Almost everything about Android phones is getting bigger and better. The screens, processors, and antennas are larger and faster but one thing just can’t keep up with the rest – the battery. Batteries are being taxed further and further with all of these new technologies, and they haven’t quite caught up.
Here’s a quick guide to make sure that you get the most out of your Android’s battery so your phone spends less time plugged into a wall.
One of the great features on Android phones is being able to run multiple apps at the same time.
The drawback is that running multiple apps in the background eats up tons of precious battery life. The Android Market features several app manager applications, but the most effective way to keep tabs on applications is already built into the operating system.
By going into the settings menu you can see what apps are currently running, and how much processing power they consume. To do this go into the settings menu and tap “applications.” Then hit “manage applications.” Shut down applications you aren’t using, or ones that are eating up battery life, by clicking on the name of the app and then tapping the “stop” button.
If you own an Android device built by HTC, Motorola, or Samsung you most likely have a useful customized version of the built-in application manager. For example, Samsung’s TouchWiz features a widget that shows how many apps you currently have running, and will allow you to close apps one by one, or all apps at once with a single click.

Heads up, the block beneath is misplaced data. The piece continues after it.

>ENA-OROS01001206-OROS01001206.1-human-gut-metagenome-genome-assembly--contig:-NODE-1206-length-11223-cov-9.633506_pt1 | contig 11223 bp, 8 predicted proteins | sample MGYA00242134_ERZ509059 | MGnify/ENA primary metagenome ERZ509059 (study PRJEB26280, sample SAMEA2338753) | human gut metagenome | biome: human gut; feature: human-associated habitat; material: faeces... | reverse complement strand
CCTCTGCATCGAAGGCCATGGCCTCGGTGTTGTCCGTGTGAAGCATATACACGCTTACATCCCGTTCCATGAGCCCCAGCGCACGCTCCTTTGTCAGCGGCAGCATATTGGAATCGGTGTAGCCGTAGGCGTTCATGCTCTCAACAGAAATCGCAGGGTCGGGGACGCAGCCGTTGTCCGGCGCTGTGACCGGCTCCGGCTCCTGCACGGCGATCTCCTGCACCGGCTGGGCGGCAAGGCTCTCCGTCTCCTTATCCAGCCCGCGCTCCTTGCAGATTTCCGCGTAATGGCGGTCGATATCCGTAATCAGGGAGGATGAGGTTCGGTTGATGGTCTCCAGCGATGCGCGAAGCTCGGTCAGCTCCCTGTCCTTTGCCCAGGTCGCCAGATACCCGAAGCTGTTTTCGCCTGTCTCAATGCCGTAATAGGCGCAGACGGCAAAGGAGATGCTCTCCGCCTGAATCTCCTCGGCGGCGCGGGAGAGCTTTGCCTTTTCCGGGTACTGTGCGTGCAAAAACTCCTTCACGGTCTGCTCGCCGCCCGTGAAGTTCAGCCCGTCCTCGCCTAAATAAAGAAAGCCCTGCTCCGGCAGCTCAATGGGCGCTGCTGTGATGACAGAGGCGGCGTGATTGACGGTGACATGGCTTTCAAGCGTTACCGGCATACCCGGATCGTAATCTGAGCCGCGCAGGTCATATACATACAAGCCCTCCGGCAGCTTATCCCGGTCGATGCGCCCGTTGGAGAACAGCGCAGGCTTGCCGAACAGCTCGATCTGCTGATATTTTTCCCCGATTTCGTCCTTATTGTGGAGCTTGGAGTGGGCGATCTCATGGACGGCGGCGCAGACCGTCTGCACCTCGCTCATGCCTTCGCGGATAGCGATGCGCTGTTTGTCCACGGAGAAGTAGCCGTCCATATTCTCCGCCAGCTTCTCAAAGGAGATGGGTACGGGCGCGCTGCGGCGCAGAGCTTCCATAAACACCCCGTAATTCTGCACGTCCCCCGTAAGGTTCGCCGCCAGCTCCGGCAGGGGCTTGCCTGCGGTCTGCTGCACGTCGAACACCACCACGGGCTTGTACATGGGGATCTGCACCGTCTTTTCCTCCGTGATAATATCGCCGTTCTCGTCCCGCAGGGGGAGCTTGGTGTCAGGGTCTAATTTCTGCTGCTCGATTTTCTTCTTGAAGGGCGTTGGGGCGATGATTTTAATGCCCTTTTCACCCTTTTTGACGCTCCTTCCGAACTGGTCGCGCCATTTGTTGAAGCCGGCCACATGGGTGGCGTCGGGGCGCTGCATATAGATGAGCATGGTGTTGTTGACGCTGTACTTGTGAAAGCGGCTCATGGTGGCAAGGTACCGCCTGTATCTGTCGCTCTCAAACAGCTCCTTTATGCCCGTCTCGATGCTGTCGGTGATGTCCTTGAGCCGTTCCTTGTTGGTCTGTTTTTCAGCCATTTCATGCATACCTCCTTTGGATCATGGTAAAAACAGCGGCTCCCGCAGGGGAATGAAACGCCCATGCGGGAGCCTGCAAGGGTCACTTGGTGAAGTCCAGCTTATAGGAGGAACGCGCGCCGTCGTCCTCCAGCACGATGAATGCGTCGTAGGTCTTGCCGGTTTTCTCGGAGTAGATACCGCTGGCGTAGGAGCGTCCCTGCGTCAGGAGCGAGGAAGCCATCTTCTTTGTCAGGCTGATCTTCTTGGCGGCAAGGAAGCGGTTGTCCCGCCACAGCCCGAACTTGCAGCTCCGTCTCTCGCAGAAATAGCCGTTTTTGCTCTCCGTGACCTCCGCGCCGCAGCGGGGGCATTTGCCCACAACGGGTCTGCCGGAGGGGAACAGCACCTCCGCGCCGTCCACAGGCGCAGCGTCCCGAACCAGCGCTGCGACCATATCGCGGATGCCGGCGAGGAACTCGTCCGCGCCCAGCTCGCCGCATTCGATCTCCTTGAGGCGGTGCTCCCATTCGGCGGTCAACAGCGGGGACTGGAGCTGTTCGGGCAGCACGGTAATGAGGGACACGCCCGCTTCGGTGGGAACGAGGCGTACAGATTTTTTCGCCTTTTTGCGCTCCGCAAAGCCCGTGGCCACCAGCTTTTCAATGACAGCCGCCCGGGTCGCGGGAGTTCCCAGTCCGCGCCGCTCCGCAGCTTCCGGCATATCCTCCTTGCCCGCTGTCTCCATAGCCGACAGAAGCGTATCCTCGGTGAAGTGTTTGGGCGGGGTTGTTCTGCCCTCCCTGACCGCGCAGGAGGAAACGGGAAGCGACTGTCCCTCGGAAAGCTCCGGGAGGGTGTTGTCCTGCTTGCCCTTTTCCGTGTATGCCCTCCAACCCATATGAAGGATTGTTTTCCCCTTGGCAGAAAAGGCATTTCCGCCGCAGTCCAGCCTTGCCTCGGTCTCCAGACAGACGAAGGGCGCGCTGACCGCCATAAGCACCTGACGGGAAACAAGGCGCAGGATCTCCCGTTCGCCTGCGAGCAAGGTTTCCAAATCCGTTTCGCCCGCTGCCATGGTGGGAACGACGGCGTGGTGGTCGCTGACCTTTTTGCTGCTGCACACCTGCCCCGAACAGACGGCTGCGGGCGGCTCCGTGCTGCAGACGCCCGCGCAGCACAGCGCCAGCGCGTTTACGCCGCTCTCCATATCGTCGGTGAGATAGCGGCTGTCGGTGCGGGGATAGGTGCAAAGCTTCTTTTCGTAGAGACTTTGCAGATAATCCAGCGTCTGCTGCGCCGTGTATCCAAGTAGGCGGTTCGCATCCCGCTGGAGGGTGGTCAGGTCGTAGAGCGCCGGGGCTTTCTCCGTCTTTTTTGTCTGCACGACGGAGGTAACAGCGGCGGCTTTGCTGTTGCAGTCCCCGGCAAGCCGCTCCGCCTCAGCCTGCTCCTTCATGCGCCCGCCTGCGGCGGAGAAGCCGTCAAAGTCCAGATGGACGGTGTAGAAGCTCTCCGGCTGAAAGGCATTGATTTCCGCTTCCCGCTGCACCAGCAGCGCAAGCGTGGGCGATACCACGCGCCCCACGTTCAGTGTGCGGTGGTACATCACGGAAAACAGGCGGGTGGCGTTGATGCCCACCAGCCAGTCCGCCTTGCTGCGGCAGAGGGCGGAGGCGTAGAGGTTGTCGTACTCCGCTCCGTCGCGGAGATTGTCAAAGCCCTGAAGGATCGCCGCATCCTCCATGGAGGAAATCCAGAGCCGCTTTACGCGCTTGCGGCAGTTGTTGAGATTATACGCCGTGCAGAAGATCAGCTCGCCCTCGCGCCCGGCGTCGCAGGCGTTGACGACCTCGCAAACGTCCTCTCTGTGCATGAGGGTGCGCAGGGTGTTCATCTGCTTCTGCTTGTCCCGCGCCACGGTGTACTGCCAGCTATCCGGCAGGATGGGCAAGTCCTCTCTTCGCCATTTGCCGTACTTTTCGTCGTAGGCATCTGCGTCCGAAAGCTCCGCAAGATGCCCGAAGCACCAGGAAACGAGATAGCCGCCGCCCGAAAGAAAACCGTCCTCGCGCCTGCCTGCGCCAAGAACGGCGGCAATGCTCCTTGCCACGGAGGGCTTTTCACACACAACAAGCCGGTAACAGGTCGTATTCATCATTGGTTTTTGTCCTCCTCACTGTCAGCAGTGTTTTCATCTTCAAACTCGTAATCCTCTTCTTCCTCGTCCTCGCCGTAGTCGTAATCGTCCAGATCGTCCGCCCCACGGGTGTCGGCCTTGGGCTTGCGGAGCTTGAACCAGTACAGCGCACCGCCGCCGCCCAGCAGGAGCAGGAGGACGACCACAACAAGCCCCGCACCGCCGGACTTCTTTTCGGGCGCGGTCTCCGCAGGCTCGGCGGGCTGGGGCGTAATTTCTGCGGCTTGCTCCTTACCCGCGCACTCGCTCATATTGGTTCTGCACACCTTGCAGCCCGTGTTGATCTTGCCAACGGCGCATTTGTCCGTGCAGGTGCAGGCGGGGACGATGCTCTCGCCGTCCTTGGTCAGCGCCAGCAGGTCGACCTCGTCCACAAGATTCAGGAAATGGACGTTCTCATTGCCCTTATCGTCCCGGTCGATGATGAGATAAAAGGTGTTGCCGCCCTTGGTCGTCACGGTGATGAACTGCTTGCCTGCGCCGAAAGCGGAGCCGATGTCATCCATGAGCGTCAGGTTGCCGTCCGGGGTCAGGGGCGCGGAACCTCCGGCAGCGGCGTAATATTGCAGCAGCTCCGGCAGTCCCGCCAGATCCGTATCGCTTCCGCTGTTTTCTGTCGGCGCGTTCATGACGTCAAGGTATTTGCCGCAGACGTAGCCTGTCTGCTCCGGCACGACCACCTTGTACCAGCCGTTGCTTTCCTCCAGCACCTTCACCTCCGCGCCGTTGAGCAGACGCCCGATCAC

It sounds overly simple, but ensuring that you don’t have apps running in the background when you don’t need them will save your battery. Each application might be taking up a very small amount of power, but it adds up over time.
One surefire way to waste battery life is leaving hardware that isn’t being used turned on. Examples include leaving GPS and Bluetooth on all day, instead of only when needed.
Nearly all recent Android phones – Android version 2.1 and newer – have a widget called “power control.” Its sole function is to save battery life.
This handy widget enables you to turn on or off Wi-Fi, Bluetooth, GPS, and Sync with the touch of a single button. It also enables to you reduce the brightness of your screen. Unless you are directly using the Wi-Fi, et al, there is no reason to leave it on.
However, Sync and auto-brightness for your screen are handy features. It’s up to you if you want to turn those off or down.
Unfortunately, if your phone came with a custom skin it is possible the “power control” widget is not included on your phone. Most likely, though, the device should have a very similar widget or feature.
Some of the new 4G phones offer a 4G toggle switch to turn off the power-hungry 4G antenna. It’s better to have it off until you start consuming tons of data. Keeping on top of all these features throughout the day should prolong battery life.
Fade to black
This tip will only help those of you who have an AMOLED screen, essentially this refers to any recent devices from Samsung. We’ll skip the lesson about how screen technology works, and just say that AMOLED screens don’t use power to display black pixels.
If you keep the screen’s background as black as possible you will save a massive amount of power. Screens are one of the most power hungry aspects of phones, by reducing the power that the screen needs to operate you will drastically improve battery life.
Wrap it up!
Android gets a bad rap for being a power hungry operating system, and it can be if left unchecked. However, by shutting off applications that aren’t in use and only turning on Wi-Fi, Bluetooth or GPS functions when needed you’ll be amazed at how much longer the battery lasts.
Under average usage your device should easily last all day, and maybe then some. Of course, if you stream Netflix all day then bets are off.
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